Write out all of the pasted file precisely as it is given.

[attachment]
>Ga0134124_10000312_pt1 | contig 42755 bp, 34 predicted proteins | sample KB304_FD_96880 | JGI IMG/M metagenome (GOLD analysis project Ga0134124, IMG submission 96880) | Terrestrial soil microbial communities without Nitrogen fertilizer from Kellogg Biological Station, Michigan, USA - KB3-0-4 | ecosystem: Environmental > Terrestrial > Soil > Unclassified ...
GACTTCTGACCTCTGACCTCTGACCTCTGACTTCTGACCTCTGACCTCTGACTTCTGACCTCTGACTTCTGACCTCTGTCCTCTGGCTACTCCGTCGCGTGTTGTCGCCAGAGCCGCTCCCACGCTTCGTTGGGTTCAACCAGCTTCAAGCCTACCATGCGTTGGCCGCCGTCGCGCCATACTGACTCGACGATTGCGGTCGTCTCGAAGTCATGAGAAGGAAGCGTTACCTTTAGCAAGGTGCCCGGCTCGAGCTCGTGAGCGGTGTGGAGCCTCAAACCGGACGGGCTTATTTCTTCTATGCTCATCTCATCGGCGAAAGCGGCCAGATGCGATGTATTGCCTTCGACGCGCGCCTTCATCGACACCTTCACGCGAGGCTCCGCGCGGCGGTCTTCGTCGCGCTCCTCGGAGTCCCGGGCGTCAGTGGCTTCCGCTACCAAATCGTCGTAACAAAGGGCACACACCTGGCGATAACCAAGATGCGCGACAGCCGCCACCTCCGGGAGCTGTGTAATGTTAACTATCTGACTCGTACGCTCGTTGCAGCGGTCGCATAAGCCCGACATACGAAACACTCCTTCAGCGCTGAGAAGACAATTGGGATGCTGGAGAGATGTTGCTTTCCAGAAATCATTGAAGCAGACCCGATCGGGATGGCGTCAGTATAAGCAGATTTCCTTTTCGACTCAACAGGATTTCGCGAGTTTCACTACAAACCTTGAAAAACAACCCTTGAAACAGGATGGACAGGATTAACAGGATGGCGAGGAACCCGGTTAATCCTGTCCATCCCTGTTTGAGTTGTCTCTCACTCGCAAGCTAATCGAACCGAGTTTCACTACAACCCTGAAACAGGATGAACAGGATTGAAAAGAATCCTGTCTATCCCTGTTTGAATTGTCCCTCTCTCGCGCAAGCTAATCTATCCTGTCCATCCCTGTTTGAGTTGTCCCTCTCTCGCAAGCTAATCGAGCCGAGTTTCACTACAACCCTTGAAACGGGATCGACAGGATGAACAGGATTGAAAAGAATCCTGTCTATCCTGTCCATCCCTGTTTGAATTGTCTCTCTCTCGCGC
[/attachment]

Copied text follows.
>Ga0134124_10000312_pt1 | contig 42755 bp, 34 predicted proteins | sample KB304_FD_96880 | JGI IMG/M metagenome (GOLD analysis project Ga0134124, IMG submission 96880) | Terrestrial soil microbial communities without Nitrogen fertilizer from Kellogg Biological Station, Michigan, USA - KB3-0-4 | ecosystem: Environmental > Terrestrial > Soil > Unclassified ...
GACTTCTGACCTCTGACCTCTGACCTCTGACTTCTGACCTCTGACCTCTGACTTCTGACCTCTGACTTCTGACCTCTGTCCTCTGGCTACTCCGTCGCGTGTTGTCGCCAGAGCCGCTCCCACGCTTCGTTGGGTTCAACCAGCTTCAAGCCTACCATGCGTTGGCCGCCGTCGCGCCATACTGACTCGACGATTGCGGTCGTCTCGAAGTCATGAGAAGGAAGCGTTACCTTTAGCAAGGTGCCCGGCTCGAGCTCGTGAGCGGTGTGGAGCCTCAAACCGGACGGGCTTATTTCTTCTATGCTCATCTCATCGGCGAAAGCGGCCAGATGCGATGTATTGCCTTCGACGCGCGCCTTCATCGACACCTTCACGCGAGGCTCCGCGCGGCGGTCTTCGTCGCGCTCCTCGGAGTCCCGGGCGTCAGTGGCTTCCGCTACCAAATCGTCGTAACAAAGGGCACACACCTGGCGATAACCAAGATGCGCGACAGCCGCCACCTCCGGGAGCTGTGTAATGTTAACTATCTGACTCGTACGCTCGTTGCAGCGGTCGCATAAGCCCGACATACGAAACACTCCTTCAGCGCTGAGAAGACAATTGGGATGCTGGAGAGATGTTGCTTTCCAGAAATCATTGAAGCAGACCCGATCGGGATGGCGTCAGTATAAGCAGATTTCCTTTTCGACTCAACAGGATTTCGCGAGTTTCACTACAAACCTTGAAAAACAACCCTTGAAACAGGATGGACAGGATTAACAGGATGGCGAGGAACCCGGTTAATCCTGTCCATCCCTGTTTGAGTTGTCTCTCACTCGCAAGCTAATCGAACCGAGTTTCACTACAACCCTGAAACAGGATGAACAGGATTGAAAAGAATCCTGTCTATCCCTGTTTGAATTGTCCCTCTCTCGCGCAAGCTAATCTATCCTGTCCATCCCTGTTTGAGTTGTCCCTCTCTCGCAAGCTAATCGAGCCGAGTTTCACTACAACCCTTGAAACGGGATCGACAGGATGAACAGGATTGAAAAGAATCCTGTCTATCCTGTCCATCCCTGTTTGAATTGTCTCTCTCTCGCGC